The author's tone of meditative calm leaves no room for rip-roaring tales of close calls or near misses. No mention is made of terrorists or suicidal pilots like Andreas Lubitz. Nor is there much human interaction, making this book poles apart from the sociable Ticket to Ride. Some might feel that there is too little human drama to sustain 330 pages. Vanhoenacker urges us, while flying, to do what any good traveler should be doing—remain curious, remain aware, see the sublimity of nature. The world is full of wonders. As we all know, being able to fly to any country in a single day brings those wonders closer. But this book reminds us that flying is itself a pre-eminent wonder.







Do Big Small Things: A Guided Journey toward Freedom, Happiness and Adventure
By Bruce Poon Tip

Whereas Vanhoenacker finds freedom, happiness and adventure in the upper atmosphere, the author of this “guided journey” urges us all to pursue these goals wherever we roam and to believe that we can attain them. Canadian entrepreneur Bruce Poon Tip founded the ultra-successful adventure travel company G Adventures (originally as GAP Adventures) over 25 years ago and has been on an ambitious mission ever since to enable clients to have “authentic and unforgettable life-changing experiences.” Do Big Small Things is more an exhortation to sign up to his mission statement than a guidebook. 

Much thought and effort has gone into the design of this volume that combines the functions of a (pre-) travel journal, an adult coloring book and a “how-to” book. The oxymoron of the title is a bit bewildering. While we're on the subject of size, the book is too big and heavy to cart around on a long trip. Yet its originality is to be congratulated. No doubt the author prides himself on “thinking outside the box,” and there are no boxes, straight lines or sharp corners in the layout of this book which is all swirling typefaces and flow chart style diagrams. Blank space abounds, for users to fill with their personal manifestos, notes to their past and future selves, drawings and doodles, and to generally “get dirty.” Unless readers are prepared to interact with this interactive travel journal, it will serve little purpose.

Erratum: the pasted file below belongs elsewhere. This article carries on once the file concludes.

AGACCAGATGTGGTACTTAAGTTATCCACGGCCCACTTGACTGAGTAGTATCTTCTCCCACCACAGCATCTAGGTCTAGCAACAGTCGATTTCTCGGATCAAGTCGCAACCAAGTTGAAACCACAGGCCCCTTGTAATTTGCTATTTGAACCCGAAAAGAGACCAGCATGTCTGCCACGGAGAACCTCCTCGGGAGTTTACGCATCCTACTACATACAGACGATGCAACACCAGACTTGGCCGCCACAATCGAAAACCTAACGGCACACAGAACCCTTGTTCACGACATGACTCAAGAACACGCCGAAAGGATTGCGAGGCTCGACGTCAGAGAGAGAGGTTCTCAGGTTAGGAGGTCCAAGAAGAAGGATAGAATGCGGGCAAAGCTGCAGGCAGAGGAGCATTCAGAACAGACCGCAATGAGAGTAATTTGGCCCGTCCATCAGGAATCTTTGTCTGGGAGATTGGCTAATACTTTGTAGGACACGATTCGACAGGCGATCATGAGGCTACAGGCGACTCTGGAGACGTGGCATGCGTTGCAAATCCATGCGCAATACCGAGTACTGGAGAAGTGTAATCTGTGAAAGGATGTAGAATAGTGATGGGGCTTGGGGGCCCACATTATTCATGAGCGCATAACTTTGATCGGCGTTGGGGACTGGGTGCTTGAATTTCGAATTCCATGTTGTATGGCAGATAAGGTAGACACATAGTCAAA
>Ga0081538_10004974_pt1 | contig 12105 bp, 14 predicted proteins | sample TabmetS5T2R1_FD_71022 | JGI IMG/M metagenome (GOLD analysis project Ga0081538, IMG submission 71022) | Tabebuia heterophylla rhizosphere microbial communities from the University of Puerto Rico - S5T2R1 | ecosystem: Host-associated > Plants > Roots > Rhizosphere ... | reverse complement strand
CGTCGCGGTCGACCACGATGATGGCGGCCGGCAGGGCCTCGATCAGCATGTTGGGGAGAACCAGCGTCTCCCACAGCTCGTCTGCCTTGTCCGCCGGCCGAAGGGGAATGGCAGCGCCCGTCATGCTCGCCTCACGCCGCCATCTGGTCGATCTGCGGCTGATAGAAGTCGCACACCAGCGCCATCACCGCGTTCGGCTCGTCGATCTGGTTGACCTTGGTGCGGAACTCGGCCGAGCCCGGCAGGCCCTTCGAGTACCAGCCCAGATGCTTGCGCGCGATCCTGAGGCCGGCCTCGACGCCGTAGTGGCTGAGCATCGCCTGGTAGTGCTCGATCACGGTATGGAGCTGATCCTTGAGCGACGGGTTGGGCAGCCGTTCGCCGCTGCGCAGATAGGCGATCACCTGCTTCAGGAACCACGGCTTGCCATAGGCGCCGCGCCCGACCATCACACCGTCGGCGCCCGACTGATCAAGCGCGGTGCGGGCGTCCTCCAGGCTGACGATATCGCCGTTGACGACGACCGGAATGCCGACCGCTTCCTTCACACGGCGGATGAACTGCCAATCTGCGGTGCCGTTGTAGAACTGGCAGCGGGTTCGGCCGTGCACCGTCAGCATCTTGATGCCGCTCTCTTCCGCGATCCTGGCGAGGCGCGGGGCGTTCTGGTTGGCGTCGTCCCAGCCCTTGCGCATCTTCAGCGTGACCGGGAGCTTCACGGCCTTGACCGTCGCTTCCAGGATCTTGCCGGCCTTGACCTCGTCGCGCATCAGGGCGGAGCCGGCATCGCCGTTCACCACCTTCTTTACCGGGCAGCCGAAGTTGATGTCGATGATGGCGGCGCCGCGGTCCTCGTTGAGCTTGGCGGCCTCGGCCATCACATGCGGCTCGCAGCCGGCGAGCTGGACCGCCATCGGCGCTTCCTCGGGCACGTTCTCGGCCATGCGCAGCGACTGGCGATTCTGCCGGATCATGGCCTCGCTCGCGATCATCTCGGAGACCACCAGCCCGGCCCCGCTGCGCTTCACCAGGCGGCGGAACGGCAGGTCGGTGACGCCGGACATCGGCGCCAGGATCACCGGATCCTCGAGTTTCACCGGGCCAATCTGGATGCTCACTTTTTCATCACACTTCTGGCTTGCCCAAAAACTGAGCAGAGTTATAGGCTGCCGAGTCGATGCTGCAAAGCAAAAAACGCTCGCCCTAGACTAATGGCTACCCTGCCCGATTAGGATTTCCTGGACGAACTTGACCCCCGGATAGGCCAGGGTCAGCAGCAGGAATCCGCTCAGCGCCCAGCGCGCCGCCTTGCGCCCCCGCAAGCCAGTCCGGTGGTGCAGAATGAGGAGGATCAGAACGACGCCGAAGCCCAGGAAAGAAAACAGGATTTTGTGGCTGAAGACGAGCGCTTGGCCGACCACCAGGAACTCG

At times you feel the presence of a corporate workshop facilitator hovering over your shoulder, promising to build a positive and fun vibe before picking up his or her magic marker to start mapping and modelling the route to happiness through travel. Near the beginning of the book—which has nothing so conventional as page numbers—we find the following advice: Remember you are free → Abandon fear → Leave comfort → Hit the road → Enjoy the ride → Be You →  Let the feeling take you. A cynic might call this motivational stuff claptrap, while a devotee might find it inspirational. Given that people pay money for blank travel journals in which to record their experiences, and that others pay small fortunes to life coaches, maybe an outlay of $18/£12 on this artily designed and attractive paperback could be more than worthwhile for some.






Susan Griffith is a Canadian travel writer and editor based in Cambridge England, who writes books and articles for adventurous working travelers. Starting with the classic Work Your Way Around the World and Teaching English Abroad, she has also turned her attention to gap years and has written definitive guides for the young and the not-so-young: Your Gap Year and Gap Years for Grown-ups. She also contributes to the travel pages of the Independent, an online British daily newspaper.



See the last round of book reviews from Susan Griffith





Also in this issue:


Ticket to Ride: Around the World on 49 Unusual Train Journeys

Buy Ticket to Ride: Around the World on 49 Unusual Train Journeys at your local bookstore, or get it online here:
Amazon US
Amazon Canada
Amazon UK

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Skyfaring: A Journey with a Pilot

Buy Skyfaring: A Journey with a Pilot in your local bookstore or online here:
Amazon US
Amazon Canada
Amazon UK


















Do Big Small Things: A Guided Journey toward Freedom, Happiness and Adventure

Buy Do Big Small Things: A Guided Journey toward Freedom, Happiness and Adventure at your local bookstore, or get it online here:
Amazon US
Amazon Canada
Amazon UK
Kobo